Talk:Detroit techno

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Suggested links[edit]

get down detroit style —Preceding unsigned comment added by 4.229.63.70 (talkcontribs) 25 November 2004

In the 'see also' section the link to detroit-history does not link. should be fixed. and it should be 'Rhythim Is Rhythim' in 'origin' - yes it's a typo by derrick may but this is the correct name.

Avoid vanity[edit]

Sorry to be the sourpuss here but I've removed the "Notable DJs" section for now because it was basically filled with spam. DJ/producer/promoter crews specializing in Detroit techno (and individual members of those crews) are not inherently notable unless they're getting significant mainstream press. If they have their act together, they probably do deserve a mention in the External links section, but should not have Wikipedia articles devoted to them, especially if they formed in the mid-1990s or later and especially if they are still active and looking to Wikipedia for exposure. If you are dependent upon Wikipedia for promotion, then you're non-notable, sorry. Wikipedia is an encyclopedia, not a message board or free advertising space.—mjb 07:32, 2 June 2006 (UTC)

Need more Detroit techno specific content[edit]

The main content of this article is currently little more than snippets from the techno music and Detroit Electronic Music Festival articles, plus an intro that really does very little to establish how Detroit techno is different from other techno. I realize Detroit techno is hard to describe, without a musicology degree, in a way that clearly delineates it from other techno, but there is a distinct Detroit "sound" that fans can identify fairly easily. This should be mentioned. I will add it myself eventually if no one else does, but for now I just want to put this out there for the other potential editors of this article.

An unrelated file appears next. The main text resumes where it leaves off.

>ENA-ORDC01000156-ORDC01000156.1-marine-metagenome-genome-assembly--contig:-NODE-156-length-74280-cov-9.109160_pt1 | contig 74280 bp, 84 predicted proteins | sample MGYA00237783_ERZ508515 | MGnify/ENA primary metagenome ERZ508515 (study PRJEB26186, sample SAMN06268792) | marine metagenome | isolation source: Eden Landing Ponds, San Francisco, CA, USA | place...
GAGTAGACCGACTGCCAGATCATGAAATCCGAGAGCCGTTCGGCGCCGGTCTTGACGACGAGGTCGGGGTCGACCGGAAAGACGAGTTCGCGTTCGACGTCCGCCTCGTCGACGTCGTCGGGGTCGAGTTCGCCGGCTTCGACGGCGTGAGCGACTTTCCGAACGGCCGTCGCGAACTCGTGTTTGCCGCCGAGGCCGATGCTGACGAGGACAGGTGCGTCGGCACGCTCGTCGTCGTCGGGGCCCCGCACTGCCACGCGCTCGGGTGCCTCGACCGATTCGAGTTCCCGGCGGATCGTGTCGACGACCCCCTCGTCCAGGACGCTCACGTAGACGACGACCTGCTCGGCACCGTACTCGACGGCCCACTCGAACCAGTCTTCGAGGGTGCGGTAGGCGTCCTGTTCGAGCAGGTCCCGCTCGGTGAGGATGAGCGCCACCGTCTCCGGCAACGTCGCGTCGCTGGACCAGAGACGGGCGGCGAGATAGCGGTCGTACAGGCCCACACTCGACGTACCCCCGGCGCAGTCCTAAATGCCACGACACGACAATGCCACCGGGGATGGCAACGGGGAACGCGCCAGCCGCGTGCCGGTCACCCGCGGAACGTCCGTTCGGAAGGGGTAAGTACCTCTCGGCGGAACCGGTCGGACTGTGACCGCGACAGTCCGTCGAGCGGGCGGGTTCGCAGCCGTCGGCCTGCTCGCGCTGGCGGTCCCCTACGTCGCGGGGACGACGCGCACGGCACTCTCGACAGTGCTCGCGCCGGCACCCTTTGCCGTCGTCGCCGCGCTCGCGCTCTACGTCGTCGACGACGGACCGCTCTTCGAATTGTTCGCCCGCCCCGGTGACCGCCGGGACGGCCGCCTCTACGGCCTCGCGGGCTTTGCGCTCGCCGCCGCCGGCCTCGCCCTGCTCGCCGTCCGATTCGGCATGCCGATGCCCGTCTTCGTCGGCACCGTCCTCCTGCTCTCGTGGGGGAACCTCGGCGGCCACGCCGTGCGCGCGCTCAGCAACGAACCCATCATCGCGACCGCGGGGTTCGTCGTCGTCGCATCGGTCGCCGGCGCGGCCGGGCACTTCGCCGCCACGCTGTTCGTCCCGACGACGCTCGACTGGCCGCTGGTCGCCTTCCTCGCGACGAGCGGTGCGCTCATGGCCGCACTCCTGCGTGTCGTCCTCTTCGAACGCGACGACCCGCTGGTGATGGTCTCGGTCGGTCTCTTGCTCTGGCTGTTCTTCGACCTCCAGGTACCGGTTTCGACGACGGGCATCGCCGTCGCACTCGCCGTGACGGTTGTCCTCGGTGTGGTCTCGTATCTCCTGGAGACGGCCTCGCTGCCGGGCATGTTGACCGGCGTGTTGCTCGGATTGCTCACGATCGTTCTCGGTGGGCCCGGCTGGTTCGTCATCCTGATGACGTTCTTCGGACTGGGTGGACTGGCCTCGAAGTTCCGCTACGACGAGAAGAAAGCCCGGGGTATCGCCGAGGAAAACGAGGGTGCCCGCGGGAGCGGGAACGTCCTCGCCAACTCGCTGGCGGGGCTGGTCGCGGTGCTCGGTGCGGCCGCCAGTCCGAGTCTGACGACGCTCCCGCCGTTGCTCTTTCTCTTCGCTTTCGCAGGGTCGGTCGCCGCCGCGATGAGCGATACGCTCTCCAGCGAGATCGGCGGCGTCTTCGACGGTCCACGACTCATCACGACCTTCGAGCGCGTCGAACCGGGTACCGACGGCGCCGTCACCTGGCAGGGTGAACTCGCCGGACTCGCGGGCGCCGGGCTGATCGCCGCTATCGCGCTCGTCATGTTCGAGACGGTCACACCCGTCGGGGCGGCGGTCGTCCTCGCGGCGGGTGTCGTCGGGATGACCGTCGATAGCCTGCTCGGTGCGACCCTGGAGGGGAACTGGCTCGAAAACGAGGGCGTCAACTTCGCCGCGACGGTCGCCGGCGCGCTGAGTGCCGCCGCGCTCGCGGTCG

Ideally the rest of the content should not be just a rehash of other articles; it should instead go into greater depth about the evolution and stagnation of the Detroit sound, the fact that Detroit's scene is historically relatively insular, the fact that Detroit DJs toured and lived in Europe in the mid-'90s instead of promoting their music at home, non-Detroit area artists with a knack for Detroit techno, info about specific notable events in the Detroit scene, the effect of the DEMF on the subgenre, people's changing perceptions of what Detroit techno does and does not include (e.g., the relationship to ghettotech and electro), citations of Techno Rebels, and so on.—mjb 07:32, 2 June 2006 (UTC)

I agree entirely. I think the Detroit sound is an hardware-oriented sound (Although that will probably change in the next 10 years) and Soul more than anything. Maybe it's the funk/Motown influences, but I can't really cite that.

86.148.241.253 20:11, 21 August 2007 (UTC)

Merge[edit]

Suggest merging with main techno article. If you wish to provide more detail, add a category to that article. Detroit techno is techno.

I object to the suggested merger. Although Detroit techno is certainly techno music, it nevertheless has certain characteristics of its own which are not characteristic of all techno music, e.g. German techno music. And, moreover, it has its own coherent history. I think this is a suitable subject matter for a separate article. --Cessator (talk) 17:54, 27 January 2010 (UTC)